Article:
Feed your poodle a diet rich in protein and calcium.
There are many kinds of wet and dry dog food on the market, with prices and flavors varying across a diverse spectrum. Don’t get overwhelmed by the variety, though. The most important thing about picking your poodle’s dog food is that it contain 1 or 2 whole proteins—for example, “chicken meal” or “lamb meal” and not “poultry meal” or “meat by-product”—at the top of the ingredient list. Avoid foods with a grain or other filler listed as the top ingredient.
Many people choose to make their poodle’s food in order to control the recipe and make sure no extraneous chemicals or additives go into it. There are many recipes for homemade dog food, but all of them should have 3 fundamental ingredients: meat, vegetables, and a filler carbohydrate such as rice.
No matter what prepared or homemade food recipe you opt for, there are certain foods which you should avoid at all costs. For example, keep your poodle away from raw meat, dried fruit, fried foods, and allium vegetables, such as onions and garlic.[5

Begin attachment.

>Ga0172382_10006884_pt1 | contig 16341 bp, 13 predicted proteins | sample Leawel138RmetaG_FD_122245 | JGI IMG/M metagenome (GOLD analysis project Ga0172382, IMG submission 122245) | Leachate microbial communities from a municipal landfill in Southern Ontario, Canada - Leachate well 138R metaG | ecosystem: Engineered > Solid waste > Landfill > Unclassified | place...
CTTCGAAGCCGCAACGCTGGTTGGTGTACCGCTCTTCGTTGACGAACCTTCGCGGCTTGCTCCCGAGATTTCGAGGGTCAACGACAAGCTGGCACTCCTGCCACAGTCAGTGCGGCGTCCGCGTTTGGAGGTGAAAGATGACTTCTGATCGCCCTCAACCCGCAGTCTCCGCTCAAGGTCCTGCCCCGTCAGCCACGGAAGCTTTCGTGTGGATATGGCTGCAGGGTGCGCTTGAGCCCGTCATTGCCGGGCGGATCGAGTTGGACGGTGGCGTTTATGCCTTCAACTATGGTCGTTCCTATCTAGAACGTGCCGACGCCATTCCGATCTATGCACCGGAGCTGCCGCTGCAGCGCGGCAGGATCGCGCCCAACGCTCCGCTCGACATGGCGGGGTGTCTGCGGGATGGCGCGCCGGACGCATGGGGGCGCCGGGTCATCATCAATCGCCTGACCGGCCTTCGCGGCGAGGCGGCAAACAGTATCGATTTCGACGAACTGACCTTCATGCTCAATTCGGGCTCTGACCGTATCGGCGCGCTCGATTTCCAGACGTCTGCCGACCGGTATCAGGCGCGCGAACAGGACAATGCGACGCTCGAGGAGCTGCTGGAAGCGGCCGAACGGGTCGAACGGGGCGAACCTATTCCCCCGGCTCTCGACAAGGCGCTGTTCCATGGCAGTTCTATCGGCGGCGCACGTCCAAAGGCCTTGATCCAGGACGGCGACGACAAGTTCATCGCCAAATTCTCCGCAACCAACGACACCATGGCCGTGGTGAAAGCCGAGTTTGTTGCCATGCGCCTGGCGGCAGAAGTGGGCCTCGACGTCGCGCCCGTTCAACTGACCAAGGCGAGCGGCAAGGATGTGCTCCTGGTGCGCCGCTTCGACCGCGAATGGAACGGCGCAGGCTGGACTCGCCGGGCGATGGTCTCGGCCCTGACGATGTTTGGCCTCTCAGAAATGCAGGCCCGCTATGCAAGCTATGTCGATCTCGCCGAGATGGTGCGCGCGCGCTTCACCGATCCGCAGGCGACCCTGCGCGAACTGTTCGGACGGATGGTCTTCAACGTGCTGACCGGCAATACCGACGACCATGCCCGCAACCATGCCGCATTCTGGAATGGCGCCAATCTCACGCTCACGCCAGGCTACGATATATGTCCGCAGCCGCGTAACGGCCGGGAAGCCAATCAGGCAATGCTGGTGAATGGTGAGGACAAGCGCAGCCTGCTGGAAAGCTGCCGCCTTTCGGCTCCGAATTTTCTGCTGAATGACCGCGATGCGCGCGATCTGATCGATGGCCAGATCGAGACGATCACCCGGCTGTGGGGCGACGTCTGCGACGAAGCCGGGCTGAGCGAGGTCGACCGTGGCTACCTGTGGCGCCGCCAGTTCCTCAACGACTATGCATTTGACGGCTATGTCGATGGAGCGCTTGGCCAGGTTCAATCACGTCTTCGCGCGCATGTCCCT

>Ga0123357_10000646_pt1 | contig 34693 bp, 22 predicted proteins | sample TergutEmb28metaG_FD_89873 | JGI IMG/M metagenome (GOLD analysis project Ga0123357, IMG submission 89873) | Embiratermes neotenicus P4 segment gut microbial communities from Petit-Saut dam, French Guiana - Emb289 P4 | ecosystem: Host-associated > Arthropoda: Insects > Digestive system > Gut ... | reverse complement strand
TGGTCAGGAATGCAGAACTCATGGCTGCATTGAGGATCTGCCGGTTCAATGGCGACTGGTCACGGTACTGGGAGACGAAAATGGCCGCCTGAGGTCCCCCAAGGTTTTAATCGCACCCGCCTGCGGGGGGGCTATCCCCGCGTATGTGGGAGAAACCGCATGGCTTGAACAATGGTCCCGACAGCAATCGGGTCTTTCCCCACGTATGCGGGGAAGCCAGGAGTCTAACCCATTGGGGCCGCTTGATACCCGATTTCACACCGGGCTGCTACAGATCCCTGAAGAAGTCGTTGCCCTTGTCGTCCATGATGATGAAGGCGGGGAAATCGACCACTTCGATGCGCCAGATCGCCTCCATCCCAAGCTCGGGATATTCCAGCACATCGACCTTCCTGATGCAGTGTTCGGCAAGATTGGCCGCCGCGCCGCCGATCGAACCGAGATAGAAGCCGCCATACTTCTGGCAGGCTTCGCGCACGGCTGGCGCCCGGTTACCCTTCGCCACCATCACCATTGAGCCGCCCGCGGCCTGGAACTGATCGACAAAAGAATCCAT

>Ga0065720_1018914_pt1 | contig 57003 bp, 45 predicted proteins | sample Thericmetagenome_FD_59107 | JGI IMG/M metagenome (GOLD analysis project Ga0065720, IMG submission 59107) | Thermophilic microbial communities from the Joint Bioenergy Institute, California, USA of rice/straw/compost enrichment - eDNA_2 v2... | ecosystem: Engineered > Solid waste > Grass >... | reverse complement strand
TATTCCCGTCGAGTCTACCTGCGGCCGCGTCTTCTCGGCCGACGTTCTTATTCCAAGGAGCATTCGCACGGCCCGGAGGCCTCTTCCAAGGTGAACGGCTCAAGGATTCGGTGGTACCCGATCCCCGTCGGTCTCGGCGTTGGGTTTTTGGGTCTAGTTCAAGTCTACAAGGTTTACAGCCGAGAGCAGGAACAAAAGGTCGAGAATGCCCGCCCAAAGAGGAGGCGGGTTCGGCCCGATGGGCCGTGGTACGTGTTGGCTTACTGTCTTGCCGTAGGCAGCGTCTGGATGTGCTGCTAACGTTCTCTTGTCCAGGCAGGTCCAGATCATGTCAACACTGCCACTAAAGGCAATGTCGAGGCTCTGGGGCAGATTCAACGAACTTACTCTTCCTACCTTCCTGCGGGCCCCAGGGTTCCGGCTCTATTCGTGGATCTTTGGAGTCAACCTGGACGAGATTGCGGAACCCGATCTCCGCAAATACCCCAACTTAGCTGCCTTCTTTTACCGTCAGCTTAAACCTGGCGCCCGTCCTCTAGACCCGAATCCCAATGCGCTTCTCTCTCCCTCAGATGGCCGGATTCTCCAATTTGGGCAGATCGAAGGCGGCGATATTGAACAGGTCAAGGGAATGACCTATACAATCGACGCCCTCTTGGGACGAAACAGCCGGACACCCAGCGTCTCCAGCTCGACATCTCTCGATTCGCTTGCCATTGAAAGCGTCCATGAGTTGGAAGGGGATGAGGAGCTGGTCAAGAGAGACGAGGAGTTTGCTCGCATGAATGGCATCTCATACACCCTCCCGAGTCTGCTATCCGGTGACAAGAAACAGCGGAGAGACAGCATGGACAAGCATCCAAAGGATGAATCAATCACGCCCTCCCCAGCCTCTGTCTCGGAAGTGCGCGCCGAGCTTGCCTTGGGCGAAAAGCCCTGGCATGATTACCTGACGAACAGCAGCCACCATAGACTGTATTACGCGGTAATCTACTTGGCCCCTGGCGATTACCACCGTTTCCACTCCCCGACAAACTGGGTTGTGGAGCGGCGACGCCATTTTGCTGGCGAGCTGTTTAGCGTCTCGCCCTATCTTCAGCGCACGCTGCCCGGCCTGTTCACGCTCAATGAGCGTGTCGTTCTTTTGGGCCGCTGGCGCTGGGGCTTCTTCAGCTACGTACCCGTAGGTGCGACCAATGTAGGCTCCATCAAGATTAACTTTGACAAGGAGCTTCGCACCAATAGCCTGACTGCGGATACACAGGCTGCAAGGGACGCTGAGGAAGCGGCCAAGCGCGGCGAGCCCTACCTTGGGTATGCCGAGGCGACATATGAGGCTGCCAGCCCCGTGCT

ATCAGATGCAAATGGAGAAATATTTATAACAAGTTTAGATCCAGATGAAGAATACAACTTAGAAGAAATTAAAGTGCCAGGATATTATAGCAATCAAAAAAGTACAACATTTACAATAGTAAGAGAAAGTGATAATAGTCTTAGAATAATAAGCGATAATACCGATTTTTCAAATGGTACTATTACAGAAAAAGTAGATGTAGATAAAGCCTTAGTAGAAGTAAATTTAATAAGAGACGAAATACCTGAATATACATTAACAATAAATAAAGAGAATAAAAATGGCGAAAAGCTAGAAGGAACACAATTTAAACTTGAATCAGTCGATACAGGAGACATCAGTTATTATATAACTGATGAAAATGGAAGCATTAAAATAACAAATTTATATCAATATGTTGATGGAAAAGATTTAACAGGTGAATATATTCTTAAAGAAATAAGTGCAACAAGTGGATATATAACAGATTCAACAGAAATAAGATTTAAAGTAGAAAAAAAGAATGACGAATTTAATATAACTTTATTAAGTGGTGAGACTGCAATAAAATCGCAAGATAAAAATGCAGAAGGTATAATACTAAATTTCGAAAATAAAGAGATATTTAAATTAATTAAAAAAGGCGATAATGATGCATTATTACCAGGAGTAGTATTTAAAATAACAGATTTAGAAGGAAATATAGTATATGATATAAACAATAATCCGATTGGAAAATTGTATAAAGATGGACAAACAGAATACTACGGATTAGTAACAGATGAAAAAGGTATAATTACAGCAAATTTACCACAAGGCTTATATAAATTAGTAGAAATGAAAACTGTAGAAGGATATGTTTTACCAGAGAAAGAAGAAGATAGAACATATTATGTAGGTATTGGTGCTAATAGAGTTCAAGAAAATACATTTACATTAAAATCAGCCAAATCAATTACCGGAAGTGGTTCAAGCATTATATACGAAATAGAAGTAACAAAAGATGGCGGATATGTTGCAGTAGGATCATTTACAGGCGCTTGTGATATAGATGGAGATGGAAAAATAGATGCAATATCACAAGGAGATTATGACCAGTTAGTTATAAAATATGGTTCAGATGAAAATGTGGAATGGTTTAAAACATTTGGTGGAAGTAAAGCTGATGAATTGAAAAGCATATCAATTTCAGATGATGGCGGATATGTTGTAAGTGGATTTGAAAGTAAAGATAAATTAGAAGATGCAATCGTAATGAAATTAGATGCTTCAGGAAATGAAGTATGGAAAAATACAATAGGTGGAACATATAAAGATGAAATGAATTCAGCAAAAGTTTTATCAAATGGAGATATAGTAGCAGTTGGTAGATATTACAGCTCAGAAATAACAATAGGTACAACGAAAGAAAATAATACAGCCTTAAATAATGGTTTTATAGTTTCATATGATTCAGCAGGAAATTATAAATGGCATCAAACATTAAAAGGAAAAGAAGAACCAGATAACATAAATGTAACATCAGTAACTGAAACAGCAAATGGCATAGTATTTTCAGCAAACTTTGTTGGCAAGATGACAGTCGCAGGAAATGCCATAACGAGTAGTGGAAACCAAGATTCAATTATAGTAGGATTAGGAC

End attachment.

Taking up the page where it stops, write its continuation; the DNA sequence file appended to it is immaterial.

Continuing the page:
Feeding your Poodle the right food affects him both now and long-term. Far too many commercial brands are subpar; they may have chemicals such as artificial colorings, flavoring and preservatives which can cause everything from itchy skin to upset stomach.
Many also have fillers which are zero calorie elements that only serve to plump up food (making it appear as if there is more than is actually there); these are not absorbed by the body and simply get flushed out. These are responsible for making a dog hungry soon after he ate and for lack of nourishment despite eating.
The other culprit is by-products which are ingredients deemed unfit for human consumption, but are perfectly legal to put into dog food; this includes beaks, feathers, stomach lining and other things that you wouldn’t want your Poodle to be eating.
Issues that may get in the way: It’s easy to fall into the trap of feeding what you ‘always have’, choosing a familiar sounding brand at the store or offering what seems to be popular. However, you may be inadvertently feeding a 1, 2, or 3 star rated food.
What to do: It’s recommended to offer a 5-star food and at the least, 4 star, which means that it will not contain the above mentioned elements and will offer a healthy, balanced diet. Our top pick is Orijen; it is clearly one of the best.
If you are not sure what rating your Poodle’s food has, you can find out at DogFoodAdvisor.